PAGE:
Democracy does not come for free. Across the democratic world, political parties and candidates need money to run competitive campaigns and to help convey policy proposals to voters and constituents. But how much should be spent and who should foot the bill?
Advocates of public financing argue that a certain degree of tax-payers’ money should be used to promote political pluralism. If the state provides an adequate level of resources, every political force will have a genuine chance to participate in competitive elections. Moreover, with public monies, the influence of private interests is controlled and constituents should be better able to hold the state accountable for election spending.
Besides Venezuela, all Latin American countries provide direct (money, bonds, and loans) and indirect (in-kind assistance such as services, free media, and tax exemptions) public financing. In Mexico, public funds account for more than 80 percent of total resources allocated to political parties. Enacted in 1996, this electoral provision responded to the need to promote greater equity after a long history of one-party domination. According to the Federal Electoral Institute (IFE), public financing for political parties increased from $7.3 million in 1989 to close to $400 million in 2006.
Arguably, private financing is desirable both for economic and democratic reasons. Citizen involvement in the monetary aspect of an election helps to solidify the essential link between politicians and constituents. Fundraising activities increase candidates’ legitimacy and create the grassroots support and opposition necessary to advance policy objectives. This is particularly true in the United States. From January to June 2007, Democrat and Republican candidates have raised more than $246 million dollars—online collections from small, first-time contributors are an important funding source.
A recent comparative study conducted by the Organization of American States and International IDEA (2005) concluded that private financing largely prevails over public funding in most of the hemisphere (see table 1). As a result, several countries have passed legislation to control the effect of private influence in the democratic process. In Brazil, contributions cannot exceed 10 percent of personal annual income, or in the case of corporations, two percent of annual gross sales. In Argentina and Colombia contribution limits reflect the difference between total campaign spending limits and public financing. In Bolivia, Costa Rica, Chile, Ecuador, Mexico, Peru, and Paraguay contribution limits are determined according to criteria such as minimum wages, tax units, percentage of public financing, and national budgets.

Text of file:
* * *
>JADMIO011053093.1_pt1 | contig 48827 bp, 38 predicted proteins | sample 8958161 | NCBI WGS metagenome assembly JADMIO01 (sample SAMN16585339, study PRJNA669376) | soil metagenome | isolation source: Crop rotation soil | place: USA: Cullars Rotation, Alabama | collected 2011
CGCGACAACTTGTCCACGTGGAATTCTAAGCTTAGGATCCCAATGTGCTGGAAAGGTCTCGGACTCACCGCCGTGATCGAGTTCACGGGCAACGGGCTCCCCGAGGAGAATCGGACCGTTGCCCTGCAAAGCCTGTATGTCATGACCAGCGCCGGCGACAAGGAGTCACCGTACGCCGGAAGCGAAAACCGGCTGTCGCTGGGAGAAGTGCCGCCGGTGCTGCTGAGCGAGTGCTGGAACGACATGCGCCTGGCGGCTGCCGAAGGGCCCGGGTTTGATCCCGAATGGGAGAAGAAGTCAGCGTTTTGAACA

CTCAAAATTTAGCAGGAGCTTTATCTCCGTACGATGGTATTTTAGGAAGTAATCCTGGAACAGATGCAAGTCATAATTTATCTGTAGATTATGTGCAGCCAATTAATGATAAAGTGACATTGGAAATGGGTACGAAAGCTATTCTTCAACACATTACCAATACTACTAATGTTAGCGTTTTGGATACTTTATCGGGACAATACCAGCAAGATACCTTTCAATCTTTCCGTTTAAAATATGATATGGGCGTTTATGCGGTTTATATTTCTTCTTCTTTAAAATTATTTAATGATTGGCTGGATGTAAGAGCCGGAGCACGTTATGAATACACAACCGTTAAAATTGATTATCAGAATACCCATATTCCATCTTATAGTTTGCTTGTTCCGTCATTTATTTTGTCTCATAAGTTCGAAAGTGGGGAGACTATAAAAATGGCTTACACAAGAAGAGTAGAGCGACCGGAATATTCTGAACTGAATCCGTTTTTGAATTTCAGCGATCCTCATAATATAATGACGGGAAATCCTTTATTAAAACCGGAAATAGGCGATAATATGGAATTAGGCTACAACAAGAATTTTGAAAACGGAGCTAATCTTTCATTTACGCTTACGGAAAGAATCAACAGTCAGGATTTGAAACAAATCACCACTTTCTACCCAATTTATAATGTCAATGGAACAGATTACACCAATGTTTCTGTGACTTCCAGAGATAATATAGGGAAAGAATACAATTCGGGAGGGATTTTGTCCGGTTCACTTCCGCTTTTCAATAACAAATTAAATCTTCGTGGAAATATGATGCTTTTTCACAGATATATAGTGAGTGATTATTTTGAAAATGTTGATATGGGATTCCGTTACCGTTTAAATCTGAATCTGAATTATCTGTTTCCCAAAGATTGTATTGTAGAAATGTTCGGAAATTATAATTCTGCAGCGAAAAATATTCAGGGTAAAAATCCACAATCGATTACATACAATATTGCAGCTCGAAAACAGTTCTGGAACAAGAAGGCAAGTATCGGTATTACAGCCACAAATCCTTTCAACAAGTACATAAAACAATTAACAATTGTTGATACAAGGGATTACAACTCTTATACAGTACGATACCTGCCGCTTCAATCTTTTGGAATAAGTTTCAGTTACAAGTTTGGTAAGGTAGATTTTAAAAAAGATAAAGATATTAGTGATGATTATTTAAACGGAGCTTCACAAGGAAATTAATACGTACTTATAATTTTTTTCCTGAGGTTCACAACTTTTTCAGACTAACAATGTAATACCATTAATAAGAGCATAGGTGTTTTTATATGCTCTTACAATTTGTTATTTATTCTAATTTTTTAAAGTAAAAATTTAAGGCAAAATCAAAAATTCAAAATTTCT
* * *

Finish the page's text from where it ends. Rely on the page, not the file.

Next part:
Source: Steven Griner and Daniel Zovatto, Funding of Political Parties and Election Campaigns in the Americas, 2005
Media exposure does not necessarily win elections but it does play a significant role. According to the above study, television advertising represents an estimated 60 to 80 percent of total campaign expenditures in the region. This trend is particularity sharp in the United Sates, Mexico, and several Central and South American countries. But in Canada and the English-speaking Caribbean, the less candidate-centered parliamentary systems and the smaller size of microstates decreases media influence in political campaigns.
In total, 15 of the 18 Latin American countries have enacted some type of legislation to regulate media’s disproportionate leverage in campaigns. Brazil and Chile enforce the strictest mechanisms to curb spending while promoting fair media access. Electoral authorities provide free media to all registered parties but ban purchases of additional airtime. Despite state attempts to provide balanced access, ancillary costs such as information technology and political consultants continue to influence elections. Recent studies in Brazil estimate that the production costs for radio and TV spots represent at least 30 percent of total presidential campaign expenditures.
Mixed systems are another option. In Argentina, Bolivia, Colombia, Mexico, Paraguay, and Peru, the state provides a minimum amount of free TV and radio time, especially in public media; however, parties can generally buy additional advertising until they reach pre-established campaign spending limits. In other countries, for example, Costa Rica, Dominican Republic, El Salvador, Honduras, Nicaragua, Uruguay, and Venezuela, regulations are either more flexible or antiquated regulations are not fully enforced.
Despite difficulties in untangling the complex relationship between money, politics and the media, a new generation of reforms focused on transparency and political dialogue is starting to bear fruit. In Mexico, IFE attempts to ensure public disclosure of political financing have put in place controls among competing political forces. As a result, IFE fined the Institutional Revolutionary Party (PRI) $100 million for diverting funds from the 2000 presidential campaign to the union of the state oil company, PEMEX. One of its rivals, the National Action Party, was fined $50 million for failing to report private donations from the “Amigos de Fox,” a third party association. The National Electoral Court in Bolivia used a similar inter-party mechanism to suspend 17 TV spots in the 2005 election for constitutional assembly representatives.